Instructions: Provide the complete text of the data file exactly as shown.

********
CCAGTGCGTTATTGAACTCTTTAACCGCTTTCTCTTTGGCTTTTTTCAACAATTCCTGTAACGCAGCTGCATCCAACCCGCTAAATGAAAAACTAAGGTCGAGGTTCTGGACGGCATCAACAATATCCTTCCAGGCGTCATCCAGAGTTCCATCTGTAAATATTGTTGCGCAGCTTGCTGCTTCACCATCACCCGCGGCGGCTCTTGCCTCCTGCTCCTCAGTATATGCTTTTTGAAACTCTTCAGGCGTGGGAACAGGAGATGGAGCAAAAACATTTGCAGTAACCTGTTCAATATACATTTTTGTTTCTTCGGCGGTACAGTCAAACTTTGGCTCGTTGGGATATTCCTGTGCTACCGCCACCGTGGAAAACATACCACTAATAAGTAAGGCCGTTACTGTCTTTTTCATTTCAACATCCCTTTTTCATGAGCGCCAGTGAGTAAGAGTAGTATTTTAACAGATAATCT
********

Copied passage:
CCAGTGCGTTATTGAACTCTTTAACCGCTTTCTCTTTGGCTTTTTTCAACAATTCCTGTAACGCAGCTGCATCCAACCCGCTAAATGAAAAACTAAGGTCGAGGTTCTGGACGGCATCAACAATATCCTTCCAGGCGTCATCCAGAGTTCCATCTGTAAATATTGTTGCGCAGCTTGCTGCTTCACCATCACCCGCGGCGGCTCTTGCCTCCTGCTCCTCAGTATATGCTTTTTGAAACTCTTCAGGCGTGGGAACAGGAGATGGAGCAAAAACATTTGCAGTAACCTGTTCAATATACATTTTTGTTTCTTCGGCGGTACAGTCAAACTTTGGCTCGTTGGGATATTCCTGTGCTACCGCCACCGTGGAAAACATACCACTAATAAGTAAGGCCGTTACTGTCTTTTTCATTTCAACATCCCTTTTTCATGAGCGCCAGTGAGTAAGAGTAGTATTTTAACAGATAATCT